This summer I have had the privilege of teaching 30 students from Ecuador in the GO program here at Kansas State University. The students are teachers of English from Ecuador on behalf of the Ecuadorian government to improve their teaching skills for their English program back home. They have been a pleasure to teach and have taught me tons about their culture, educational system, and their lives back home.
In fact, if you have access to those of another culture, it is a great learning experience. I offer here to you, three strategies you may employ to enhance student understanding of other cultures. Try them out and see if they work for you.
1. Contact your local university or program for cultural opportunities.
While it may seem that K-State is miles away, we really are not. We are often involved with programs with other cultures and could provide access to these individuals who can answer student questions. This is even more practical with strategy two.
2. Use technology to make access possible.
Through some simple research, it is possible for teachers to start relationships with kids in other parts of the world. This year, my son’s school developed pen pal relationships with kids in China that culminated in a Skype chat with a school and basic questions (that were screened by the teacher) were asked about their village, school, and culture.
3. Embrace your local resources.
There are hidden gems in each town in Kansas. We truly are becoming a multicultural world and there are peoples of different backgrounds amidst us every day. Pay close attention to what is occurring in your town, and make a note when you here an accent or see a different cultural activity going on. You may be able to make a connection that will pay huge dividends.
My experience is not typical, as I have been thrust into teaching my Ecuadorian friends. The payoff has been huge though, as I have material now to share when I talk about teaching another culture.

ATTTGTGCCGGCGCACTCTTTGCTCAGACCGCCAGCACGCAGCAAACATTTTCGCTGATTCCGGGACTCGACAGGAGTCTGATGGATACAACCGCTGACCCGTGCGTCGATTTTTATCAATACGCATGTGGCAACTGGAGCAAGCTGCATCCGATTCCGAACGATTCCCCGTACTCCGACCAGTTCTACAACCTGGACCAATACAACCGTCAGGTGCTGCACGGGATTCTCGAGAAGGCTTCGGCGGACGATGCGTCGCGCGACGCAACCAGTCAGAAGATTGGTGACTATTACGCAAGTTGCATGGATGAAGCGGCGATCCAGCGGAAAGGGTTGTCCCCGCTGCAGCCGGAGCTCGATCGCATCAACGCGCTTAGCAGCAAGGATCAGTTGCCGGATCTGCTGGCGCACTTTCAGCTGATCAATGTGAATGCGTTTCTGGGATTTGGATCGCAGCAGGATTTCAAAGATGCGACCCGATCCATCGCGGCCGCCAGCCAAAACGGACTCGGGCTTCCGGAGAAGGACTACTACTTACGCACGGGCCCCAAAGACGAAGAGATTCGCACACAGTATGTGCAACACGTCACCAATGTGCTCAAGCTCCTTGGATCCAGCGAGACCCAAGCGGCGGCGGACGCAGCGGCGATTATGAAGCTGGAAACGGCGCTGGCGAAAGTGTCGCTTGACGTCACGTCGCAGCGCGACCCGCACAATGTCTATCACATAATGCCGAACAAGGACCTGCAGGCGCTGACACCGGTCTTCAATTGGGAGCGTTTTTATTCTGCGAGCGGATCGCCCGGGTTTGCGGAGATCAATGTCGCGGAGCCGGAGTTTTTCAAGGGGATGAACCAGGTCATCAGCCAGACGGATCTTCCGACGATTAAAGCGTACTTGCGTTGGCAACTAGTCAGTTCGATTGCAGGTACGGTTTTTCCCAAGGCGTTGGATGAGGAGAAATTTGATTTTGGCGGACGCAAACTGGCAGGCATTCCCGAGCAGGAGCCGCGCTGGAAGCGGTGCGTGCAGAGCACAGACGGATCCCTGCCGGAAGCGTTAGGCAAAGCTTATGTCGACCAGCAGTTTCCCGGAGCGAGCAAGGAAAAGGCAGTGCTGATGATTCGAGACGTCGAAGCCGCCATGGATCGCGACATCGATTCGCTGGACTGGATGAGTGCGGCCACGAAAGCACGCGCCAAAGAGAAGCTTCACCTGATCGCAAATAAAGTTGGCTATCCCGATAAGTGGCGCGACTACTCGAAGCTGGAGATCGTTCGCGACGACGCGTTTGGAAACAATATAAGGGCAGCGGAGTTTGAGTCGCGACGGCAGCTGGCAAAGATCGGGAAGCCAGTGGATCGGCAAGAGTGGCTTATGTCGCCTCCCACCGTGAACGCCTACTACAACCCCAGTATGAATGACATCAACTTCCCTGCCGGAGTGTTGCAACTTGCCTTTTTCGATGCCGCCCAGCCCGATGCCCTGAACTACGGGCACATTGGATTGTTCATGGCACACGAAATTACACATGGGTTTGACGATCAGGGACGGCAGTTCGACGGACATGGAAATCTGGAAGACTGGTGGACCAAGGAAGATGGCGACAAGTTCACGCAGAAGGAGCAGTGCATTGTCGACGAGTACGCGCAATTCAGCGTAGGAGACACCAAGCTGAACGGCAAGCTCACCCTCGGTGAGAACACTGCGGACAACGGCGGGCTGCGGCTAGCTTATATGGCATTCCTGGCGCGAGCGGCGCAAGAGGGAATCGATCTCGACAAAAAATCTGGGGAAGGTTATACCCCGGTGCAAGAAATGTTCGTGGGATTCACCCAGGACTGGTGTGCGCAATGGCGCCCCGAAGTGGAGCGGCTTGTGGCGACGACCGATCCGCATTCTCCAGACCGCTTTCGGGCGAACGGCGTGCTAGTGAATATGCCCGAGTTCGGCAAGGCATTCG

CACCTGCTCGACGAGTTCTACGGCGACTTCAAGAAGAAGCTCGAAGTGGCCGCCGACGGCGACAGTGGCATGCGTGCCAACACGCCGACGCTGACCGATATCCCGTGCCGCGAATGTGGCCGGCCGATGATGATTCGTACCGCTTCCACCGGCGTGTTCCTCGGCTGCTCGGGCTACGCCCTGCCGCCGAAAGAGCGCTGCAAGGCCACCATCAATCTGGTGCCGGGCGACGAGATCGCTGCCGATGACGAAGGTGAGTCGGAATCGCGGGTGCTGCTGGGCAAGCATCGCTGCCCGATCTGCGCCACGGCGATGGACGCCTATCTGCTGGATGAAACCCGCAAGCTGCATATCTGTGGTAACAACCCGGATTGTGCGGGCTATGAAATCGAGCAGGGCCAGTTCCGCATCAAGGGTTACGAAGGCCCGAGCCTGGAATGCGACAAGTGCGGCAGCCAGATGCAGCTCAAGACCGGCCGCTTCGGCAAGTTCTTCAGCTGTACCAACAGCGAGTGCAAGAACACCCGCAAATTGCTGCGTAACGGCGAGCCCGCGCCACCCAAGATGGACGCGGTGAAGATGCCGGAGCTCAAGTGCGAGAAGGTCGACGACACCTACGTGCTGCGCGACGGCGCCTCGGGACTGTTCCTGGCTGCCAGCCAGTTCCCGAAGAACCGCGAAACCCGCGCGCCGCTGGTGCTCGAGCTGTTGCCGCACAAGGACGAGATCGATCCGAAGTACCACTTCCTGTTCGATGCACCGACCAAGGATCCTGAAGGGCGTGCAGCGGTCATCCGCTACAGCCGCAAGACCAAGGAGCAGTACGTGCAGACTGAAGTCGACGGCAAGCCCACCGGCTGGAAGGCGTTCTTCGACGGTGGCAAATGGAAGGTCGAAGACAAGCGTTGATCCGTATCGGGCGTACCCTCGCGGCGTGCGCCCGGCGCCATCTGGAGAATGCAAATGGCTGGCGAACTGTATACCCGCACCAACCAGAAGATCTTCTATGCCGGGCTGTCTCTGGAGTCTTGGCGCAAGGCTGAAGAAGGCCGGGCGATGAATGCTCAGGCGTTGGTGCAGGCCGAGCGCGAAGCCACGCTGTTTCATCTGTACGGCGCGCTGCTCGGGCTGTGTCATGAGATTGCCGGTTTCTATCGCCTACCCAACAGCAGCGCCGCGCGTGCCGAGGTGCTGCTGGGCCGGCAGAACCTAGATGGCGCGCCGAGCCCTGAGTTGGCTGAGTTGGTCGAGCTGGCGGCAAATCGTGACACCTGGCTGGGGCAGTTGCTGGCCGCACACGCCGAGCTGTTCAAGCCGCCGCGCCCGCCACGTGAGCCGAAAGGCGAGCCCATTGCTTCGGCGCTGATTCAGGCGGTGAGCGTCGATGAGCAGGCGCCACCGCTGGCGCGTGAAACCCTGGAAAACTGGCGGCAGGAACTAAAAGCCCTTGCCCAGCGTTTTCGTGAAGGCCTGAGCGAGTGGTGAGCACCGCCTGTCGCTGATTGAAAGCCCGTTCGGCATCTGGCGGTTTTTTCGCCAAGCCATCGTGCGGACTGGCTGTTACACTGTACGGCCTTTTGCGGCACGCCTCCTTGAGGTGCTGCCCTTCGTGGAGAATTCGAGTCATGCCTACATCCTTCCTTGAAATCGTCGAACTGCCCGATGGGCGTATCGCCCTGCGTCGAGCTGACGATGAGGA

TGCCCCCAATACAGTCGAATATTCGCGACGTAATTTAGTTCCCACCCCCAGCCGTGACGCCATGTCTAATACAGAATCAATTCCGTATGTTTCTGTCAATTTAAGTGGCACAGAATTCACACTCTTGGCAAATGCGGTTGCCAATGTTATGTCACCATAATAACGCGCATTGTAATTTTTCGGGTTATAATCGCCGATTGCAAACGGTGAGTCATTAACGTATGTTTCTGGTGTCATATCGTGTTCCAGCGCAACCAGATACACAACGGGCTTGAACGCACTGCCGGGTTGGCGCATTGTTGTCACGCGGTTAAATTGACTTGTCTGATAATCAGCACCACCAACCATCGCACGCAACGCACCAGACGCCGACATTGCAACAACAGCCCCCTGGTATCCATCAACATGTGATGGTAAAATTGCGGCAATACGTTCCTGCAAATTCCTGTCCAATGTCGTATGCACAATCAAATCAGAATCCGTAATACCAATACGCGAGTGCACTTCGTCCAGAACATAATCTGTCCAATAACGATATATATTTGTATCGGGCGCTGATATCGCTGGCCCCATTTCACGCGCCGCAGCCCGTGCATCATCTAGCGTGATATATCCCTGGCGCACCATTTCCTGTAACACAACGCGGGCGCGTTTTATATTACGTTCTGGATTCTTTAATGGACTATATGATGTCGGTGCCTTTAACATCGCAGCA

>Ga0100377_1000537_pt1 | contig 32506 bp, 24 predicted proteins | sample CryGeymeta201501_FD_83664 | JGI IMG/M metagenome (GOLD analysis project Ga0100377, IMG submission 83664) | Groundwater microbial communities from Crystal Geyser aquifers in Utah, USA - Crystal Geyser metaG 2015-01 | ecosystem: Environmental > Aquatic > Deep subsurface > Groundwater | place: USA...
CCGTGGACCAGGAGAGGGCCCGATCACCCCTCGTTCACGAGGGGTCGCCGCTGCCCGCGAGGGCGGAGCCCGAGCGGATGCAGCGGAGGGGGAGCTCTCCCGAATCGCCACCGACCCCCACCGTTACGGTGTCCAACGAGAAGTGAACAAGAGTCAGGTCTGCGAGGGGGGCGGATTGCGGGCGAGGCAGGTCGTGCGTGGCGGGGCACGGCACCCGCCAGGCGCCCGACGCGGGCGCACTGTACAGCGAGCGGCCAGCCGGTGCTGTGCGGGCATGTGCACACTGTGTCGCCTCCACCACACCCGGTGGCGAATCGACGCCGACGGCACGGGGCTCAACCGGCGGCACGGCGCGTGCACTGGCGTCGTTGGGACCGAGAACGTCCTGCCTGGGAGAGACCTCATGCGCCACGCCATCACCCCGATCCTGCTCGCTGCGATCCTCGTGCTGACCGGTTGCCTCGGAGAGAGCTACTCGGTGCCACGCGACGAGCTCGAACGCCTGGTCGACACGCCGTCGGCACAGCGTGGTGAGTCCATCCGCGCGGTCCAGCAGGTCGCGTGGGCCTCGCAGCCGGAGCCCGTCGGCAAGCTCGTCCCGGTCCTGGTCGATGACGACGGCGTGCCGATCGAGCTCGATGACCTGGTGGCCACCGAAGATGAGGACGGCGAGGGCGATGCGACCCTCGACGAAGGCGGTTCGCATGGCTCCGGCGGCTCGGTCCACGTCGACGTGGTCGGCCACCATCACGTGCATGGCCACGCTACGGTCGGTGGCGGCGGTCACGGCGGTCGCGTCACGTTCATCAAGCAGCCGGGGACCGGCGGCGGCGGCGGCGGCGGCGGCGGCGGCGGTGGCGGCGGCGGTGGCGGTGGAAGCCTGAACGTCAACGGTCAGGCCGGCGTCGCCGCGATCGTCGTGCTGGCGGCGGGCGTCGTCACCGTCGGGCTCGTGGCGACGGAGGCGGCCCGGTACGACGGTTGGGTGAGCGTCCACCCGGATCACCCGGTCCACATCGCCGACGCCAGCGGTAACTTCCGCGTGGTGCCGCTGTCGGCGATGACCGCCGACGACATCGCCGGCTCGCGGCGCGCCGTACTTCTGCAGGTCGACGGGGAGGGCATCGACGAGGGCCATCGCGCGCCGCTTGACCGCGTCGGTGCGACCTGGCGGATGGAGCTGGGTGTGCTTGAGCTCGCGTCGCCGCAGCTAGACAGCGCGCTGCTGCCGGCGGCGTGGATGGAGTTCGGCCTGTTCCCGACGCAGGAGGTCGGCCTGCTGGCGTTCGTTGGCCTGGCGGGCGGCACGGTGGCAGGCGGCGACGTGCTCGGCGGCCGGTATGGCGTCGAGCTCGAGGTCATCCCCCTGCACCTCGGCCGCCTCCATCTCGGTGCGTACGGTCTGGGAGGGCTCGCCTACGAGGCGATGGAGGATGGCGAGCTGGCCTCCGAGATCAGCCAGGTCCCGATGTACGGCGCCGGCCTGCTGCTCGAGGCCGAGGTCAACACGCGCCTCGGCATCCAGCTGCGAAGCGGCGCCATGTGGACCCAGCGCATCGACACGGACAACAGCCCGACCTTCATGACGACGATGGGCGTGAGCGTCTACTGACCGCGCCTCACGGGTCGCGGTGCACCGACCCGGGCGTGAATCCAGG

2 thoughts on “I’m GOing places….”
I’m a big fan of traveling as a student. I’ve spent two summers in Spanish-immersion schools. Because I tested well, I was put in classes far above my vocabulary level. I felt dumb. I had never before felt dumb at school.
I would walk to school every day thinking to myself, “I’m gonna concentrate really hard today. If I concentrate really hard, I’ll understand the material.”
I’d arrive at school. Sit down. Concentrate.
Roughly 20 minutes later I was at full intellectual saturation. I was lost. I started doing all sorts of ADD-ish behaviours I would never allow my students – drawing on my shoes, daydreaming, and more.
I went on trips to teach teachers and to teach English and to teach international students. I probably learned most from my time as a student – and very little of the learning had to do with the actual language.
Agree 100%! I spent a year in Germany and France during my college years – it was an incredible learning experience. The sort of cross-cultural experience described by Brad – even simple things like Google Lit Trips, guest speakers, the right type of video clips – all can add up to create well-rounded students.
Travel Ho indeed!